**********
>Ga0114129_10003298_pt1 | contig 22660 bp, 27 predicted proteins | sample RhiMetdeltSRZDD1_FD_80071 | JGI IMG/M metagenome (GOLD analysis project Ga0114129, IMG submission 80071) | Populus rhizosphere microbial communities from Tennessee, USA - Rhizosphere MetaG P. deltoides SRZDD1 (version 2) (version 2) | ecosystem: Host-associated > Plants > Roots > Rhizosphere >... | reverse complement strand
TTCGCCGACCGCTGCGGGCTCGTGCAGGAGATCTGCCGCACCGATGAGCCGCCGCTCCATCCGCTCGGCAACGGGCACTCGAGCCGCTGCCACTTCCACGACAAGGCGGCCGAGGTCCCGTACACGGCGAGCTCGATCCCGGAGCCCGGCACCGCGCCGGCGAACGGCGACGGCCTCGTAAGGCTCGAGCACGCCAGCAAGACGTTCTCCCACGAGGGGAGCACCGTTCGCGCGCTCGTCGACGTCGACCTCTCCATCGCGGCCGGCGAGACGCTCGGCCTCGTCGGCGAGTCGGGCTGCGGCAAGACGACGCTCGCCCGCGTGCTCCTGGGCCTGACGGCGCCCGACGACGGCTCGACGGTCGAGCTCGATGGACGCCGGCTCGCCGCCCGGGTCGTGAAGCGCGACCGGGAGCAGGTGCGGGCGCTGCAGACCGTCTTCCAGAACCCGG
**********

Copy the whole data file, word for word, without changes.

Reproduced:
>Ga0114129_10003298_pt1 | contig 22660 bp, 27 predicted proteins | sample RhiMetdeltSRZDD1_FD_80071 | JGI IMG/M metagenome (GOLD analysis project Ga0114129, IMG submission 80071) | Populus rhizosphere microbial communities from Tennessee, USA - Rhizosphere MetaG P. deltoides SRZDD1 (version 2) (version 2) | ecosystem: Host-associated > Plants > Roots > Rhizosphere >... | reverse complement strand
TTCGCCGACCGCTGCGGGCTCGTGCAGGAGATCTGCCGCACCGATGAGCCGCCGCTCCATCCGCTCGGCAACGGGCACTCGAGCCGCTGCCACTTCCACGACAAGGCGGCCGAGGTCCCGTACACGGCGAGCTCGATCCCGGAGCCCGGCACCGCGCCGGCGAACGGCGACGGCCTCGTAAGGCTCGAGCACGCCAGCAAGACGTTCTCCCACGAGGGGAGCACCGTTCGCGCGCTCGTCGACGTCGACCTCTCCATCGCGGCCGGCGAGACGCTCGGCCTCGTCGGCGAGTCGGGCTGCGGCAAGACGACGCTCGCCCGCGTGCTCCTGGGCCTGACGGCGCCCGACGACGGCTCGACGGTCGAGCTCGATGGACGCCGGCTCGCCGCCCGGGTCGTGAAGCGCGACCGGGAGCAGGTGCGGGCGCTGCAGACCGTCTTCCAGAACCCGG